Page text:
Dennis Ross, a former special assistant to President Barack Obama, is the counselor and William Davidson Distinguished Fellow at The Washington Institute.
Articles & Testimony
DENNIS ROSSFormer U.S. envoy to the Middle East
Hamas is going to have to make choices because they're going to need the outside world if they're going to deliver for the Palestinians. No one should make it easier for them and let them off the hook. International organizations and governments that want to get aid to the Palestinians shouldn't deal with Hamas without exacting a commitment to peace. The Hamas win will cement Israel's belief that there isn't a partner; the unilateral impulse will remain the driving force in Israeli politics.
MOISES NAIM Editor in chief of Foreign Policy
The optimistic view is that there is a silver lining to Hamas' ascent to power: there is nothing more educational and transformational than running a government in a poor country. The pessimistic view is that this will be the last election in Palestine for a long time, that Hamas' win will not go down in history as an example of the global march toward democracy but as another instance of the "one person, one vote ... one time" syndrome. It is too soon to tell which of these will be correct. The experiments in the Palestinian laboratory will yield answers with global consequences.
ABDUL SATTAR KASIM Political scientist at An-Najah National University in Nablus
Palestinians want to see an end to the corruption and chaos that we have felt for the past few years. There has been so much damage to the ethical and social fabric of our people that it's going to take time to rebuild. But Hamas is not going to work to the timetable of the international community--I mean Israel and the U.S. It has its own timetable and priorities. At the same time, I hope Hamas will not cut all threads to past negotiations. I hope they are reasonable and rational because they can achieve a lot if they really want to.
ZIAD ABU AMRGazan legislator and political scientist at Birzeit University
Hamas have been taken by surprise by this as much as anyone else. They expected a strong showing but not this overwhelming victory. They tried to form a national-unity government, but Fatah refused the offer. Now Hamas is on its own and figuring out how to handle things. Before it deals with the question of Israel, it will play to its domestic strengths. That means cleaning up corruption and building the social and welfare network it has run over a number of decades.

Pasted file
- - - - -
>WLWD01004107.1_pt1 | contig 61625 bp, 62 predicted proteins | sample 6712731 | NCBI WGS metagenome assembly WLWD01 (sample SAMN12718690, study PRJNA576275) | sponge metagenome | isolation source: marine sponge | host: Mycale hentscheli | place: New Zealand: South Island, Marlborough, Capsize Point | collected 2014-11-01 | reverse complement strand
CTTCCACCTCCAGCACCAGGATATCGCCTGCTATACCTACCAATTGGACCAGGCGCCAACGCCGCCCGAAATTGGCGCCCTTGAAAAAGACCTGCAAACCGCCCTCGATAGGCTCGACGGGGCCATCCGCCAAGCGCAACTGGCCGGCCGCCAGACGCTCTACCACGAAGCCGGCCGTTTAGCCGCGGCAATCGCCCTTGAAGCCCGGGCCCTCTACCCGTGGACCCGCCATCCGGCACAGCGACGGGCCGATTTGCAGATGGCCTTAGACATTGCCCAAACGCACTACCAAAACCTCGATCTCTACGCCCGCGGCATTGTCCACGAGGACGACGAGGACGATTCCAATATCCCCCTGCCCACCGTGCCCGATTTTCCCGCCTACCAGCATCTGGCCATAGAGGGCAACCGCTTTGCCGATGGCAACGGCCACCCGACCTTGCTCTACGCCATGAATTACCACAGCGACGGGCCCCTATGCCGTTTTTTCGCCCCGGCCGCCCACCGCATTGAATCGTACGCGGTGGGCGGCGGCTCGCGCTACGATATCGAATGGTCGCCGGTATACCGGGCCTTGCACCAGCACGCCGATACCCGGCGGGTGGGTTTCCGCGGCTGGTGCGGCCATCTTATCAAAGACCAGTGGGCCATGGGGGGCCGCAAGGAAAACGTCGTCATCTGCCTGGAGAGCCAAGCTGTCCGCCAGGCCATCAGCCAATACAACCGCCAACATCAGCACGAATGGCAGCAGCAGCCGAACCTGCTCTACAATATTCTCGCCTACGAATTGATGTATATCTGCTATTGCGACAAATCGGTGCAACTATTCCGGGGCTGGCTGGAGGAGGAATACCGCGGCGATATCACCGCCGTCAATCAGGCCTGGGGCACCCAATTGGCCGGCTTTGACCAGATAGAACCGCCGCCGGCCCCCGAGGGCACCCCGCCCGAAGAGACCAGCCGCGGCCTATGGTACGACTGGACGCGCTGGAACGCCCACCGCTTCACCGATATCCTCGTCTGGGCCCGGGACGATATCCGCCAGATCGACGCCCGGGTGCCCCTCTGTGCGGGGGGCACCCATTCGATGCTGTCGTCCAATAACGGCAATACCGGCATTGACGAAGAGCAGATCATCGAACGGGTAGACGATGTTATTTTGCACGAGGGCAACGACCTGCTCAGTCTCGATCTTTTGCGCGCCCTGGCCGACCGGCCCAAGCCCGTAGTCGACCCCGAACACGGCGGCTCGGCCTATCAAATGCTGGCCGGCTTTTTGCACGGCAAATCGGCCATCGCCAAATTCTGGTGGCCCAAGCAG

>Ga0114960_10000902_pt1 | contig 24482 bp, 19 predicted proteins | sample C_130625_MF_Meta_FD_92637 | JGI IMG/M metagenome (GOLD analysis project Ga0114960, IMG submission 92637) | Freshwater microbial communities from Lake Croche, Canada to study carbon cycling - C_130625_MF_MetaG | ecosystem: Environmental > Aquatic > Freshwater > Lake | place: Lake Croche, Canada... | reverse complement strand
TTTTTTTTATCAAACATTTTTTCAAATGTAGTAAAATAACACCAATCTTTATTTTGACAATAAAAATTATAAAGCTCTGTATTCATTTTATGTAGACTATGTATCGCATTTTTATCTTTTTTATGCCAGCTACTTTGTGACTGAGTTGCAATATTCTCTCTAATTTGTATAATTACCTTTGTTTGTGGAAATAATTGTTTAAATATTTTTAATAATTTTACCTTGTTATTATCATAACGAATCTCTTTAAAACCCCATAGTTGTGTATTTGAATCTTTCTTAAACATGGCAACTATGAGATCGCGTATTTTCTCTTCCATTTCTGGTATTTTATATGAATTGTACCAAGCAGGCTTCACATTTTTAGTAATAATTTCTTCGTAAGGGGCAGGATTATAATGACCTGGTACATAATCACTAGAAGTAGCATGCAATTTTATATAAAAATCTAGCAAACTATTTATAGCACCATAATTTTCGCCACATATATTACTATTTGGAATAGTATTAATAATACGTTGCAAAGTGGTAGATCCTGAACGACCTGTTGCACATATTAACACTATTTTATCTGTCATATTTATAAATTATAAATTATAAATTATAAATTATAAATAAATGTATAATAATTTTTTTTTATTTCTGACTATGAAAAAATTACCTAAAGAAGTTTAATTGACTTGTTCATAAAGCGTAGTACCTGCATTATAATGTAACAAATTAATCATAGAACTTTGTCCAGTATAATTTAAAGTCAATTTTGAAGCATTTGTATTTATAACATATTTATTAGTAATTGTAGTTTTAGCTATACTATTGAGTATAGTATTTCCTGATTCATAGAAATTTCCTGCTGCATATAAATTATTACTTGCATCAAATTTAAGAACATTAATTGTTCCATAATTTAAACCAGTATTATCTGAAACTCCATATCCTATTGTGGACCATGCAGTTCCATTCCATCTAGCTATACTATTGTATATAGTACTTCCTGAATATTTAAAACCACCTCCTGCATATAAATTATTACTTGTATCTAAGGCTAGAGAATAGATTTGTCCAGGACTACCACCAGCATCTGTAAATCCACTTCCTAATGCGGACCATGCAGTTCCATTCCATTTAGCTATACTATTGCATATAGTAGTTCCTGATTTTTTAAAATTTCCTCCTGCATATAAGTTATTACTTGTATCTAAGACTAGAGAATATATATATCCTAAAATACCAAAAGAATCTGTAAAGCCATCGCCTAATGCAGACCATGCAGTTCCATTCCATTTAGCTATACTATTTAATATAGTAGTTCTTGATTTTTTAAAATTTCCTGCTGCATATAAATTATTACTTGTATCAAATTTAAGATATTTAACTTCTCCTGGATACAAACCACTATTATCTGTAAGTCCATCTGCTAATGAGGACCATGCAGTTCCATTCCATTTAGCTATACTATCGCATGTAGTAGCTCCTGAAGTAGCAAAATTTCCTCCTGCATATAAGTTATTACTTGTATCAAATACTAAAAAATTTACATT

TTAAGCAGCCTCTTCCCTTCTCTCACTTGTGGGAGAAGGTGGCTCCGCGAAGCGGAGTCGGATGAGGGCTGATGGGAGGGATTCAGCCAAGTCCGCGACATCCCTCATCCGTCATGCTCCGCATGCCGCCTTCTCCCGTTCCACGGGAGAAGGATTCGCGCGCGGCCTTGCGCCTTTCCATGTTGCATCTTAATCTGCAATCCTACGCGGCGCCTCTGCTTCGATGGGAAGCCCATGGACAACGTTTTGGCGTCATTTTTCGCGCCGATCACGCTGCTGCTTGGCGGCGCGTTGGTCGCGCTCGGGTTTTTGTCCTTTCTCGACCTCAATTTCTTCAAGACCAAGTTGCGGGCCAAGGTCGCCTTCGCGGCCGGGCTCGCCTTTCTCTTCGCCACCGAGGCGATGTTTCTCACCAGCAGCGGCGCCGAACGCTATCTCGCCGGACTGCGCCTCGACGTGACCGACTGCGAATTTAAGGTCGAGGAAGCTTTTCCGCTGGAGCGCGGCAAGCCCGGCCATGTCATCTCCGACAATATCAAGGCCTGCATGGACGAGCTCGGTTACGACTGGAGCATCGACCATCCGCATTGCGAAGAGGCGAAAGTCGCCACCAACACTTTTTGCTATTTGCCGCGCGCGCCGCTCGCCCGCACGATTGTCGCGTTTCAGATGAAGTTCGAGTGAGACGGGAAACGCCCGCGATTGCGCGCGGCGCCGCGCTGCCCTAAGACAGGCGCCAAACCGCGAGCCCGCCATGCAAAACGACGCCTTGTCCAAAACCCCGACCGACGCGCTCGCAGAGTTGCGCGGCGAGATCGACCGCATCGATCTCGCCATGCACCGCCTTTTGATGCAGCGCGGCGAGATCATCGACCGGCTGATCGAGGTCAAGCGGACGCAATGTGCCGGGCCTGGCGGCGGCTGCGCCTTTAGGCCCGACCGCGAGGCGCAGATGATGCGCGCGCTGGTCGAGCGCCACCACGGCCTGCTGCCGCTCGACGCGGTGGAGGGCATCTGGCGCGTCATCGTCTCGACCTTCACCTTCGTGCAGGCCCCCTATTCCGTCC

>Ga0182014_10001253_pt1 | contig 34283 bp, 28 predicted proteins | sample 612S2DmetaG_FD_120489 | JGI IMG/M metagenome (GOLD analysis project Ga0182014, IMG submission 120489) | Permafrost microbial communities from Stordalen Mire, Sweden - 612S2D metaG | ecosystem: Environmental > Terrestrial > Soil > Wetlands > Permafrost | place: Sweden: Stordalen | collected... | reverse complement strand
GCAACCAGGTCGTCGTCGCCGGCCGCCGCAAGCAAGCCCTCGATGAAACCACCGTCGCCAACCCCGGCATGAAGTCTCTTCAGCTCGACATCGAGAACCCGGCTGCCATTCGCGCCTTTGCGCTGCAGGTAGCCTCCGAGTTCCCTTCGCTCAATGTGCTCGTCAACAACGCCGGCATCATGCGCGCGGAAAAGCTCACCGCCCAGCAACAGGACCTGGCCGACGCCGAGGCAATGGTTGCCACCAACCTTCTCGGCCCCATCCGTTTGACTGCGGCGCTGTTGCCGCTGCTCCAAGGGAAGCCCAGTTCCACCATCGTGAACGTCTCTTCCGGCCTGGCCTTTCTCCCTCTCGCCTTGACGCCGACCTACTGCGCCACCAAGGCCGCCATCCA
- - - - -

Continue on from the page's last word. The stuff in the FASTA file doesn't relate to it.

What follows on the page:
RICHARD HAASSPresident of the Council on Foreign Relations
It's important not to read too much into this. Hamas did not campaign on the question of Israel. They won because they stood for change, and they weren't associated with corruption. No matter who had won, the only peace process for the foreseeable future was one of continued Israeli withdrawal. If Ehud Olmert wins the upcoming election in Israel, the Israelis will make several withdrawals from the West Bank and then say, "We'll only go beyond here if we have a Palestinian partner." My sense is, no matter what happened last week, we'd have several years of sorting out on the Palestinian side.
DANIEL PIPESDirector of the Middle East Forum
The Hamas victory will have the largest impact not in relations with Israel, where its goals and those of its predecessor Fatah resemble each other, but in two other arenas. Within the Palestinian Authority, Hamas will run a very different show from the anarchic, corrupt, sloppy dictatorship bequeathed by Yasser Arafat. Expect to see a far stricter, more religious, more disciplined order, with Fatah members, including Mahmoud Abbas, sidelined and probably repressed.
Second, Arab Islamists have already achieved electoral success and takeover in Iraq, but Hamas represents the first Arab Islamist terrorist group to be legitimated through the ballot box. Comparable groups in countries such as Syria, Lebanon, Egypt, Tunisia and Morocco will watch and be encouraged, should there be any show of acceptance of Hamas by the U.S. and other governments.